Like the phrase "turn the other cheek" in Christianism, there's a central tenet in Buddhism that teaches forgiveness. It's in the Dhammapada, a book thought to come from the Buddha himself, he teaches: "'He abused me, he struck me, he overcame me, he robbed me' — in those who harbour such thoughts hatred will never cease."
But what about killing someone like Osama bin Laden — someone who in obituaries has been compared to Hitler and Stalin? Should the U.S. have turned the other cheek?
At an appearance at the University of Southern California, yesterday, a student posed that question to the Dalai Lama, the Tibetan spiritual leader known for his unyielding compassion. But the Dalai Lama, reports the Los Angeles Times, confounded expectations with his answer:
As a human being, Bin Laden may have deserved compassion and even forgiveness, the Dalai Lama said in answer to a question about the assassination of the Al Qaeda leader. But, he said, "Forgiveness doesn't mean forget what happened. ... If something is serious and it is necessary to take counter-measures, you have to take counter-measures."
This, reports the Times, comes from a man who also said he tries to avoid swatting mosquitoes. "When my mood is good and there is no danger of malaria," he said, he watches as mosquitoes swell with his blood.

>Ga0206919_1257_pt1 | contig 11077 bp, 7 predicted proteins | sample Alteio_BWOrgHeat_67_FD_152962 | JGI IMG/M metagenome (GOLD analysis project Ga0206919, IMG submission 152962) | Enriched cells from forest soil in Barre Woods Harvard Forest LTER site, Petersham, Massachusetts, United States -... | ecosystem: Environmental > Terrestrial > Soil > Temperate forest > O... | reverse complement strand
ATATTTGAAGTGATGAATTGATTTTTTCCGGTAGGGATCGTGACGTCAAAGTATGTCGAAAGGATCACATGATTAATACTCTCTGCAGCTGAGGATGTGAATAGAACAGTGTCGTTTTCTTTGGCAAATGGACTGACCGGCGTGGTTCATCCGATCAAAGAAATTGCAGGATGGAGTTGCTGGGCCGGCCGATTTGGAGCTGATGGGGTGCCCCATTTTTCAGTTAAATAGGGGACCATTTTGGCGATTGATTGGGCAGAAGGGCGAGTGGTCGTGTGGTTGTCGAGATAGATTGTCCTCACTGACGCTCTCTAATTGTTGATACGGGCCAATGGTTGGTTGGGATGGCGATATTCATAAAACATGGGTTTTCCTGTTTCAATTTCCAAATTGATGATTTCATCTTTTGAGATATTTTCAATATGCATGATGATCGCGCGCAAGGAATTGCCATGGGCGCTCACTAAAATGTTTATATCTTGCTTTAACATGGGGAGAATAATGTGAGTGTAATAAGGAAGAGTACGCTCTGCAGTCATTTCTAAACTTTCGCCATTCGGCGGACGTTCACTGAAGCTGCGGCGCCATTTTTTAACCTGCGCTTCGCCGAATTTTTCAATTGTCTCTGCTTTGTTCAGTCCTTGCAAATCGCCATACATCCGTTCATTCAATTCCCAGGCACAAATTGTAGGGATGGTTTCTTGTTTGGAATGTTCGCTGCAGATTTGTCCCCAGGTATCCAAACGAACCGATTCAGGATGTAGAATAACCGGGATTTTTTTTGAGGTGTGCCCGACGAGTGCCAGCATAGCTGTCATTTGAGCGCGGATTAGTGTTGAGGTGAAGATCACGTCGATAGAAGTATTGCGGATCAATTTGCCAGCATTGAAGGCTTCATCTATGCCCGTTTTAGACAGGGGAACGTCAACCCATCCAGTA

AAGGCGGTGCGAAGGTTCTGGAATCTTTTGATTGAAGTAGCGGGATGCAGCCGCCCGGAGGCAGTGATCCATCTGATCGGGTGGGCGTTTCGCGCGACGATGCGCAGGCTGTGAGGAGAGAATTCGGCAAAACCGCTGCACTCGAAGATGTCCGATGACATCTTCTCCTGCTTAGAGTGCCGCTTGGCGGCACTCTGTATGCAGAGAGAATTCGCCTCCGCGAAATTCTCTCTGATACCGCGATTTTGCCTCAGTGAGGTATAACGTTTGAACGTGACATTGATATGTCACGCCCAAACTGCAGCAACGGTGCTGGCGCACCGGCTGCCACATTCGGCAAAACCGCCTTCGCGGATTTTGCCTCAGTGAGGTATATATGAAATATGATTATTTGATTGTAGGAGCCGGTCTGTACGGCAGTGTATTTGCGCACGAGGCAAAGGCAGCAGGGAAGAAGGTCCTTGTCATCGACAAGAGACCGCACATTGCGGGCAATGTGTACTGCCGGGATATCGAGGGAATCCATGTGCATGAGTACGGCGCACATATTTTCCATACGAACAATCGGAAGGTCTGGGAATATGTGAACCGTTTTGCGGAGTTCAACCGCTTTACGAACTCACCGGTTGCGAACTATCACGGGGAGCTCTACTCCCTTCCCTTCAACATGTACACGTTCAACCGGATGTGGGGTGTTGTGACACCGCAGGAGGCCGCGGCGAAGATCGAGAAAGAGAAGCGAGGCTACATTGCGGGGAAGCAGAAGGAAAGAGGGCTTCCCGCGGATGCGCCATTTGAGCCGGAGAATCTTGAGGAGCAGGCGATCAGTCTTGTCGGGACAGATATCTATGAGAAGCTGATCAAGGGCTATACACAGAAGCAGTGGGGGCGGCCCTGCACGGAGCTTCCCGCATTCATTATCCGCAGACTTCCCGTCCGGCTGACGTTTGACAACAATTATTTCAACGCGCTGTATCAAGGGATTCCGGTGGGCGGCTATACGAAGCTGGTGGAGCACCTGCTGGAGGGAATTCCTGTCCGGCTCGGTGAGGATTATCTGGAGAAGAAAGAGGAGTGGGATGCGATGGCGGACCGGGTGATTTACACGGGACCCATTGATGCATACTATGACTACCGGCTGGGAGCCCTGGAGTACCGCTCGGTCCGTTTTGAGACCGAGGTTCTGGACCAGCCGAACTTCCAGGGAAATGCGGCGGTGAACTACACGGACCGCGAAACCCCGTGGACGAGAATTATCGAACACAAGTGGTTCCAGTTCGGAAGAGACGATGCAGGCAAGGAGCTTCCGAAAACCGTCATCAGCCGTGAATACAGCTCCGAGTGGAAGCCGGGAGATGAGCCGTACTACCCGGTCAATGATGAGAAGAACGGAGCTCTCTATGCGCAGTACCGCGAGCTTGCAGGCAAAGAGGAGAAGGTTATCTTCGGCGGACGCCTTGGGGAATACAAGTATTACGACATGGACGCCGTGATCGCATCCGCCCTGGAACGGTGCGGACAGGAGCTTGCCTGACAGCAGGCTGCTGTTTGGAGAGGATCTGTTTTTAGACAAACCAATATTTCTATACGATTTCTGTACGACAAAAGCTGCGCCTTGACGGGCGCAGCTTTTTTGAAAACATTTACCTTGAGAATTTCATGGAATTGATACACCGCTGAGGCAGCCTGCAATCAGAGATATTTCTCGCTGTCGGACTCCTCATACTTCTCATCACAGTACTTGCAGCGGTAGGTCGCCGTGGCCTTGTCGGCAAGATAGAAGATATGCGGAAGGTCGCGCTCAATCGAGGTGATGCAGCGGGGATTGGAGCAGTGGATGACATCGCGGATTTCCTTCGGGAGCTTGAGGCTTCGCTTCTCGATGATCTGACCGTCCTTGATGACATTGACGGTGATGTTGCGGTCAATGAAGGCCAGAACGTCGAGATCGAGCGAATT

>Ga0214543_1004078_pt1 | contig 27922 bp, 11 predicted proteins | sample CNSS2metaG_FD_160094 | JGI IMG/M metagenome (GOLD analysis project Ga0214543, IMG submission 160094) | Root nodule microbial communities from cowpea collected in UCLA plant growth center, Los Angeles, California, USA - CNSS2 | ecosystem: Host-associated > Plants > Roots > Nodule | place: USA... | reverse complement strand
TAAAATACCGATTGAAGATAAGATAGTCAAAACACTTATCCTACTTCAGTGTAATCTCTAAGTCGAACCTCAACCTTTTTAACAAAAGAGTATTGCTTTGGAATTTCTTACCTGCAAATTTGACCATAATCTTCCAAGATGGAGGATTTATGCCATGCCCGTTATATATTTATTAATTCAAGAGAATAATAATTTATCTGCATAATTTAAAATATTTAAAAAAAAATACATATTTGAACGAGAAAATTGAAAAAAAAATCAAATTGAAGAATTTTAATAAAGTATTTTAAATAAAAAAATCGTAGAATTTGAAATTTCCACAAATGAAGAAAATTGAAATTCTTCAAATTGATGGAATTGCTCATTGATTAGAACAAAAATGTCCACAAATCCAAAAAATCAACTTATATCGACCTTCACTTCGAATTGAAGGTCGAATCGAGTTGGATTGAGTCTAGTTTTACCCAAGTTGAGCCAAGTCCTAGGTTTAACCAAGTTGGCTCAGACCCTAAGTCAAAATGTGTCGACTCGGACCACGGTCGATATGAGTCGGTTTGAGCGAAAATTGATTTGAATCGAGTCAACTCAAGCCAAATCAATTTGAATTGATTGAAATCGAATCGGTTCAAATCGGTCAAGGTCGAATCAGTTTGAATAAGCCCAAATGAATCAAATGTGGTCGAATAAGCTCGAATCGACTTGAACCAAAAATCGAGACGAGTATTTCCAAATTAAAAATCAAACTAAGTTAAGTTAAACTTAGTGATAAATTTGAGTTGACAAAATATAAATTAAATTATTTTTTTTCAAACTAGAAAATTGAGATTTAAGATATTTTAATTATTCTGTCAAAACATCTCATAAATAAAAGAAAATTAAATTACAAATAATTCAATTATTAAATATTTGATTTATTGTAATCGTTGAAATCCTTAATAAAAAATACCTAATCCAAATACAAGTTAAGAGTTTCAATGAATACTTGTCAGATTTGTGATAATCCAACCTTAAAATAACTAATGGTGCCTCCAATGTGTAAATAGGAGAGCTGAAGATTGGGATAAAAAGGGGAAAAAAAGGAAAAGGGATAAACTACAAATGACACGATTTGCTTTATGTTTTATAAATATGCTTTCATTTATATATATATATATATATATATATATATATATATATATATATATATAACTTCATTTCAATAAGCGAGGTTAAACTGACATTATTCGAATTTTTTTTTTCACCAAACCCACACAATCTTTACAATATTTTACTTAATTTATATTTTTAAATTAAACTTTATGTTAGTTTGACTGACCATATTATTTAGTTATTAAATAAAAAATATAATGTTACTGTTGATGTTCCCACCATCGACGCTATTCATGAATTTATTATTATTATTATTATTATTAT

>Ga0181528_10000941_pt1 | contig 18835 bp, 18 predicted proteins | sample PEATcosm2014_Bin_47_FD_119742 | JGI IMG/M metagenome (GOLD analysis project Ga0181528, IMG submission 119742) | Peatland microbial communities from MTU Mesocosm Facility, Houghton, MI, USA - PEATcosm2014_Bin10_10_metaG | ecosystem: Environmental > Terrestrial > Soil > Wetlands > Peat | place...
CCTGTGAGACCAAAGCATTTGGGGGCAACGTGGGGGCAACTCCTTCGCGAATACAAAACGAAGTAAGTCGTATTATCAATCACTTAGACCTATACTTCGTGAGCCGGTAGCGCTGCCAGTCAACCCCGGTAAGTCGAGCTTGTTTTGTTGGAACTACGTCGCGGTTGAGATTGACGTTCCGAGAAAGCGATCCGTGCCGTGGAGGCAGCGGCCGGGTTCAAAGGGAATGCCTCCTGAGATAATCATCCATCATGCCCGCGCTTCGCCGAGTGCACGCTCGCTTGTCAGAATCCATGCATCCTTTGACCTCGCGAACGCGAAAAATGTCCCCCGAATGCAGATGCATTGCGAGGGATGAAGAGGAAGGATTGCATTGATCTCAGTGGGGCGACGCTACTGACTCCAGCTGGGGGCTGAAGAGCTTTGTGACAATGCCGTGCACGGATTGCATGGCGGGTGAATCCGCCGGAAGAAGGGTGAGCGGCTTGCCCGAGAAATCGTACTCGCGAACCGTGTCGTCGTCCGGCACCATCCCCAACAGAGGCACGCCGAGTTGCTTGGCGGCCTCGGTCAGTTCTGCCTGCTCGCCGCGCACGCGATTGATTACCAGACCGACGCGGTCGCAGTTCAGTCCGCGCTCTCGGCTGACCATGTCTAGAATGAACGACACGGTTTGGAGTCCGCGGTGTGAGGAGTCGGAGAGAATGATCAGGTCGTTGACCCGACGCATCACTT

The apparent religious contradiction was also at the center of a piece by James Martin of America, a Catholic weekly magazine, who writes that he saw the smoldering towers and the evil bin Laden brought upon the world first hand:
Yet Christians are in the midst of the Easter Season, when Jesus, the innocent one, not only triumphantly rose from the dead but, in his earthly life, forgave his executioners from the cross, in the midst of excruciating pain.
So, should we forgive a serial killer? Martin says if he'd lost a loved one to one's hands, he probably couldn't. But the scripture is as clear as it gets:
The Christian is not simply in favor of life for the unborn, for the innocent, for those we care for, for our families and friends, for our fellow citizens, for our fellow church members or even for those whom we consider good, but for all. All life is sacred because God created all life. This is what lies behind Jesus's most difficult command: "I say to you, Love your enemies and pray for those who persecute you."
The Vatican, however, took a more balanced approach. In a short statement released after bin Laden's killing, the Vatican did not codemn the killing of bin Laden. Instead Vatican spokesman Fr. Federico Lombardi acknowledged bin Laden's responsibility for "spreading hatred and division," but:
Faced with the death of a man, a Christian never rejoices, but reflects on the serious responsibility of everyone before God and man, and hopes and pledges that every event is not an opportunity for a further growth of hatred, but of peace."
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